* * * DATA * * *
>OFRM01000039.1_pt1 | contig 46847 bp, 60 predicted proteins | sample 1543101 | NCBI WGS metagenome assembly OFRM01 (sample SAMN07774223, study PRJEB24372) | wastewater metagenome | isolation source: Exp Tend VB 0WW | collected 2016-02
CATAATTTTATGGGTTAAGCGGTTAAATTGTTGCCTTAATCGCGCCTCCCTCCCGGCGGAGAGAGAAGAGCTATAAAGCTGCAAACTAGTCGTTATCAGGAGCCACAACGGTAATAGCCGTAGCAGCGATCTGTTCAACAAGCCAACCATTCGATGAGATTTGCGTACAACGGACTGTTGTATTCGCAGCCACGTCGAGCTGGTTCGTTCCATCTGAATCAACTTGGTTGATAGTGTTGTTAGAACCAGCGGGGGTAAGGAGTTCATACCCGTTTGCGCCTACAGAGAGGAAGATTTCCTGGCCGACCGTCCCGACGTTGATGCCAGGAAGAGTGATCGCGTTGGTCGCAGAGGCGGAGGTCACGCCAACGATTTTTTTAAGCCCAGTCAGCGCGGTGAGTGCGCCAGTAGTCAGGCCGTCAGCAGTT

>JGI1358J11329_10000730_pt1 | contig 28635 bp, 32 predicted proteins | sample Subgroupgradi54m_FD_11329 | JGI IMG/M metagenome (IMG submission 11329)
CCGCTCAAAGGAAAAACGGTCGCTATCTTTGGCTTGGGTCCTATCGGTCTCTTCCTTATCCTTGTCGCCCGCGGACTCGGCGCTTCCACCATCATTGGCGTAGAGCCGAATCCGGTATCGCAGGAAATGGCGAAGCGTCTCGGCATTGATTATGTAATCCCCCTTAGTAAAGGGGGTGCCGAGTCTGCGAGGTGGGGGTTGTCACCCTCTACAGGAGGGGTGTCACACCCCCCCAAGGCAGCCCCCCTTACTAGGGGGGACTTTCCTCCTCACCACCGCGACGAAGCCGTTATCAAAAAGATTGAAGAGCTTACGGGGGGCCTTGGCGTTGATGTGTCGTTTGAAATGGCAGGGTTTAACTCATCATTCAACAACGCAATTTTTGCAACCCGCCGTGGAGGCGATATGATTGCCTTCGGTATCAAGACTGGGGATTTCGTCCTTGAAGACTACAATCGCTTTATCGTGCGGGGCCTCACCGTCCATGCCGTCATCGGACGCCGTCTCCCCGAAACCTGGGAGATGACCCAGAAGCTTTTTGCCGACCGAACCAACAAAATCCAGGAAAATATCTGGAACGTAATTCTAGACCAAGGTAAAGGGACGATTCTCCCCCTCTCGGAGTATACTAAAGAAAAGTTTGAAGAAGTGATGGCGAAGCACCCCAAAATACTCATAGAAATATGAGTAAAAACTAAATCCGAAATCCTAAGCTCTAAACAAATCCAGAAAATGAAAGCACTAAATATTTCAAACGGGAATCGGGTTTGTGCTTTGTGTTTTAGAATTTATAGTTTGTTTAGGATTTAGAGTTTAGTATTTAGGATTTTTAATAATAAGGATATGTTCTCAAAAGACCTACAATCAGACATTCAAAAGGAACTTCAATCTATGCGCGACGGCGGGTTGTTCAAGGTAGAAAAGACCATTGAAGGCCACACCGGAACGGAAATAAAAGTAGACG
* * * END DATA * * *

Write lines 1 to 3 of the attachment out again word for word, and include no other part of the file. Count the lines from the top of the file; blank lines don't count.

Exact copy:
>OFRM01000039.1_pt1 | contig 46847 bp, 60 predicted proteins | sample 1543101 | NCBI WGS metagenome assembly OFRM01 (sample SAMN07774223, study PRJEB24372) | wastewater metagenome | isolation source: Exp Tend VB 0WW | collected 2016-02
CATAATTTTATGGGTTAAGCGGTTAAATTGTTGCCTTAATCGCGCCTCCCTCCCGGCGGAGAGAGAAGAGCTATAAAGCTGCAAACTAGTCGTTATCAGGAGCCACAACGGTAATAGCCGTAGCAGCGATCTGTTCAACAAGCCAACCATTCGATGAGATTTGCGTACAACGGACTGTTGTATTCGCAGCCACGTCGAGCTGGTTCGTTCCATCTGAATCAACTTGGTTGATAGTGTTGTTAGAACCAGCGGGGGTAAGGAGTTCATACCCGTTTGCGCCTACAGAGAGGAAGATTTCCTGGCCGACCGTCCCGACGTTGATGCCAGGAAGAGTGATCGCGTTGGTCGCAGAGGCGGAGGTCACGCCAACGATTTTTTTAAGCCCAGTCAGCGCGGTGAGTGCGCCAGTAGTCAGGCCGTCAGCAGTT

>JGI1358J11329_10000730_pt1 | contig 28635 bp, 32 predicted proteins | sample Subgroupgradi54m_FD_11329 | JGI IMG/M metagenome (IMG submission 11329)